1.6 Chapter Resources

Summary

Science attempts to describe and understand the nature of the universe in whole or in part. Science has many fields; those fields related to the physical world and its phenomena are considered natural sciences. A hypothesis is a tentative explanation for an observation. A scientific theory is a well-tested and consistently verified explanation for a set of observations or phenomena. A scientific law is a description, often in the form of a mathematical formula, of the behavior of an aspect of nature under certain circumstances. Two types of logical reasoning are used in science. Inductive reasoning uses results to produce general scientific principles. Deductive reasoning is a form of logical thinking that predicts results by applying general principles. The common thread throughout scientific research is the use of the scientific method. Scientists present their results in peer-reviewed scientific papers published in scientific journals. Science can be basic or applied. The main goal of basic science is to expand knowledge without any expectation of short-term practical application of that knowledge. The primary goal of applied research, however, is to solve practical problems.

Sustainability refers to three simple concerns: the need to arrest environmental degradation and ecological imbalance, the need not to impoverish future generations and the need for quality of life and equity between current generations. Added up, these core concerns are an unmistakable call for transformation. Business-as-usual is no longer an option. The concept of ethics involves standards of conduct. These standards help to distinguish between behavior that is considered right and that which is considered wrong. The ways in which humans interact with the land and its natural resources are determined by ethical attitudes and behaviors. A frontier ethic assumes that the earth has an unlimited supply of resources. Environmental ethic includes humans as part of the natural community rather than managers of it. Sustainable ethic assumes that the earth’s resources are not unlimited and that humans must use and conserve resources in a manner that allows their continued use in the future. Countries are categorized by a variety of methods. During the Cold War period, the United States government categorized countries according to each government’s ideology and capitalistic development. Current classification models utilize economic (and sometimes other) factors in their determination. Environmental justice is achieved when everyone enjoys the same degree of protection from environmental and health hazards and equal access to the decision-making process to have a healthy environment. Many problems face indigenous people, including: lack of human rights, exploitation of their traditional lands and themselves, and degradation of their culture. Despite the lofty U.N. goals, the rights and feelings of indigenous people are often ignored or minimized, even by supposedly culturally sensitive developed countries.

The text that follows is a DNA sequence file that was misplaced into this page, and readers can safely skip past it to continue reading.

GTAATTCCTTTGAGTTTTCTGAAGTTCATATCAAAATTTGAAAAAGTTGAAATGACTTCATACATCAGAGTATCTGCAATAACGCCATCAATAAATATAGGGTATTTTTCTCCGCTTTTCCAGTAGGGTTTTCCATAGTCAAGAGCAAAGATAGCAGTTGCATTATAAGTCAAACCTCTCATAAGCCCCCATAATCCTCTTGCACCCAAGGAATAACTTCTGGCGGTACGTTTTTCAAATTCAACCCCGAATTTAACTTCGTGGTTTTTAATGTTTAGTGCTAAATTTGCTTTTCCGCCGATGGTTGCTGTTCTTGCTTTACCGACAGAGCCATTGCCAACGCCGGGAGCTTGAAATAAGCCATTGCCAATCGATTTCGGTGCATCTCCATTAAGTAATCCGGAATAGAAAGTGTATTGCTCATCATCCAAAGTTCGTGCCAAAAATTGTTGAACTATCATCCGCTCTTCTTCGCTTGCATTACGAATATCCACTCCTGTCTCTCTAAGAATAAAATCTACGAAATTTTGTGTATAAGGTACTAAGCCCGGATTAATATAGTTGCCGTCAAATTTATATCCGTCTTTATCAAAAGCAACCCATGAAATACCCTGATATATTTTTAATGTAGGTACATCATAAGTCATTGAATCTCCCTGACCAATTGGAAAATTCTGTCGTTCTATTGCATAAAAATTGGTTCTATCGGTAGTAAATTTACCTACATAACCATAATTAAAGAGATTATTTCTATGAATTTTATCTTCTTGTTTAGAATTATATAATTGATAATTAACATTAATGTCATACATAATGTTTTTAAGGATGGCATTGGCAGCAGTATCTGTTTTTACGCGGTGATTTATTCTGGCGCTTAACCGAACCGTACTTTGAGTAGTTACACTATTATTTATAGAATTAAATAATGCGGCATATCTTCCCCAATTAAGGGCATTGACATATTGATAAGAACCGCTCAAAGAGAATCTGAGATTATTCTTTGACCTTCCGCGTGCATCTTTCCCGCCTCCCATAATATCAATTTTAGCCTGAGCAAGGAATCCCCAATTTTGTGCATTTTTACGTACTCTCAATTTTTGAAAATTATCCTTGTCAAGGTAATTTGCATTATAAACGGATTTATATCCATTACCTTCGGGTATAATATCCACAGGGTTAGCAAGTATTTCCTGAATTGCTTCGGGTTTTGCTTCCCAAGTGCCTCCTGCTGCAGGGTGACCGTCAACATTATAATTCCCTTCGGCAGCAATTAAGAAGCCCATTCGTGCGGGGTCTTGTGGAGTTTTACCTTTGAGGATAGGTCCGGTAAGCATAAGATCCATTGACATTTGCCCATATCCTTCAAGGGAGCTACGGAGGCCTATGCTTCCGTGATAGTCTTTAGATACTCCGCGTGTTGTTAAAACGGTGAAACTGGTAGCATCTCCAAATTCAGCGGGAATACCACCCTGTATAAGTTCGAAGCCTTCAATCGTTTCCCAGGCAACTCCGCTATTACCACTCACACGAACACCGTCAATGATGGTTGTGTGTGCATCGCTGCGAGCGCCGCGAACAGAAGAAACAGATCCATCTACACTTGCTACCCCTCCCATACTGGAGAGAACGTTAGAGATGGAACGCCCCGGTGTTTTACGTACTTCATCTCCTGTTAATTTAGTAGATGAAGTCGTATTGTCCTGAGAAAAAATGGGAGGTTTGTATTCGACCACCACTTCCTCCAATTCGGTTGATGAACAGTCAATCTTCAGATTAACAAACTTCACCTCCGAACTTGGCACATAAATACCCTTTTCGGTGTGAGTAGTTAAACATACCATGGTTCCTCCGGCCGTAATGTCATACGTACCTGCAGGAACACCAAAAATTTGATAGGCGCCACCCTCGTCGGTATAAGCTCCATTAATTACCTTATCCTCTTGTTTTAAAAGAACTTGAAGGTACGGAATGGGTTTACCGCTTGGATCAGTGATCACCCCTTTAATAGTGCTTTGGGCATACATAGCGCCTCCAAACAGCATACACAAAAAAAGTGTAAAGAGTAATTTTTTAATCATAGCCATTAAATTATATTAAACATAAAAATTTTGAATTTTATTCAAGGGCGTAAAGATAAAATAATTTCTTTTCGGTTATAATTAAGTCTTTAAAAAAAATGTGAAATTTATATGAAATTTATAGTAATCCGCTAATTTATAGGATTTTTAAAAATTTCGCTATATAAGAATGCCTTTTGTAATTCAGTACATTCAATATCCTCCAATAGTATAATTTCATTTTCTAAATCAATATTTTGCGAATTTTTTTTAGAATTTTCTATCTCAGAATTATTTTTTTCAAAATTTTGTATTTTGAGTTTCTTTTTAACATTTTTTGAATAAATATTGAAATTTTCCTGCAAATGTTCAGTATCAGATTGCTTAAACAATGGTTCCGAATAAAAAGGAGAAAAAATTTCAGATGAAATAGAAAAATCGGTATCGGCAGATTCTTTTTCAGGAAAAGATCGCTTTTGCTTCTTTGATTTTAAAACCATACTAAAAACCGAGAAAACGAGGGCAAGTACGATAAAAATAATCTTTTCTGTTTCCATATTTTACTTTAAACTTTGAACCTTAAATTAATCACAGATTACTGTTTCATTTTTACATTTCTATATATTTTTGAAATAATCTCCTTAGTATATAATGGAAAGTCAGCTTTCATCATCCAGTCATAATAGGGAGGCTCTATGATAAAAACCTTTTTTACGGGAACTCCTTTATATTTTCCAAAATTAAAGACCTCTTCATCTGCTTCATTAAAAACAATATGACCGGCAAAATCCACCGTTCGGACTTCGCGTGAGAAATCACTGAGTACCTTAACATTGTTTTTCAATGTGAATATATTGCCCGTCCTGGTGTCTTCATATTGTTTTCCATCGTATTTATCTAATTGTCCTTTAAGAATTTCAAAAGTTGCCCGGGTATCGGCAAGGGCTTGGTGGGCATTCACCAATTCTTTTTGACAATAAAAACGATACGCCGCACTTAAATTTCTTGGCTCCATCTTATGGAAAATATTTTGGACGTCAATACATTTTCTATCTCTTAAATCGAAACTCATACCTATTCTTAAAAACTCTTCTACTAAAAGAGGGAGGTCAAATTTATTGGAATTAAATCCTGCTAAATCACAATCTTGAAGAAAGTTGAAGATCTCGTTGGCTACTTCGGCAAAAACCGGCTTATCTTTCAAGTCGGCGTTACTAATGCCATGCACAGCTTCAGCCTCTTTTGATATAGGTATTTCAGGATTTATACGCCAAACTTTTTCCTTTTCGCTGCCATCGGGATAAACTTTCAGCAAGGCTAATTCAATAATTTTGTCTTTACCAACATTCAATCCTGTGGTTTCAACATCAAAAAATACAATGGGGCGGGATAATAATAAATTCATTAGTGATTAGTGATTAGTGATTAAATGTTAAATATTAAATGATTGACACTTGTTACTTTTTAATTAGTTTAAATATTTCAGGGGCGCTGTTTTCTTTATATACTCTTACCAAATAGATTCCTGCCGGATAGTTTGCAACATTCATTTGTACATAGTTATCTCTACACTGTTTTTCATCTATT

Review Questions

  1. What is science?
  2. Describe the process of scientific method.
  3. What are inductive reasoning and deductive reasoning?
  4. Describe the goals of basic and applied science.
  5. Give one example of the link between basic and applied research.
  6. What are peer-reviewed articles?
  7. Explain the following terms: hypothesis, falsifiability, scientific law.
  8. Name some indicators of global environmental stress.
  9. Define sustainability.
  10. Explain the following terms: frontier ethic, land ethic, environmental ethic.
  11. What are developed countries according to the World Bank classification?
  12. Define environmental justice.

Attributions

EEA. (1997). Towards sustainable development for local authorities – approaches, experiences and sources. Retrieved from http://www.eea.europa.eu/publications/GH-07-97-191-EN-C. Available under Creative Commons Attribution License 3.0 (CC BY 3.0). Modified from Original.

Kriebel, D., Tickner, J., Epstein, P., Lemons, J., Levins, R., Loechler, E. L., … Stoto, M. (2001). The precautionary principle in environmental science. Environmental Health Perspectives109(9), 871–876. Retrieved from http://www.ncbi.nlm.nih.gov/pmc/articles/PMC1240435/.

NSF. (2009). Transitions and tipping points in complex environmental systems. Retrieved September 24, 2015 from http://www.nsf.gov/geo/ere/ereweb/ac-ere/nsf6895_ere_report_090809.pdf. Modified from original.

Nuckols, J. R., Ward, M. H., & Jarup, L. (2004). Using geographic information systems for exposure assessment in environmental epidemiology studies. Environmental Health Perspectives, 112(9), 1007–1015. doi:10.1289/ehp.6738.

Theis, T. & Tomkin, J. (Eds.). (2015). Sustainability: A comprehensive foundation. Retrieved from http://cnx.org/contents/1741effd-9cda-4b2b-a91e-003e6f587263@43.5. Available under Creative Commons Attribution 4.0 International License. (CC BY 4.0). Modified from original.

University of California College Prep. (2012). AP environmental science. Retrieved from http://cnx.org/content/col10548/1.2/. Available under Creative Commons Attribution 4.0 International License. (CC BY 4.0). Modified from original.

Page attribution: Essentials of Environmental Science by Kamala Doršner is licensed under CC BY 4.0

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Environmental Biology by Matthew R. Fisher is licensed under a Creative Commons Attribution 4.0 International License, except where otherwise noted.

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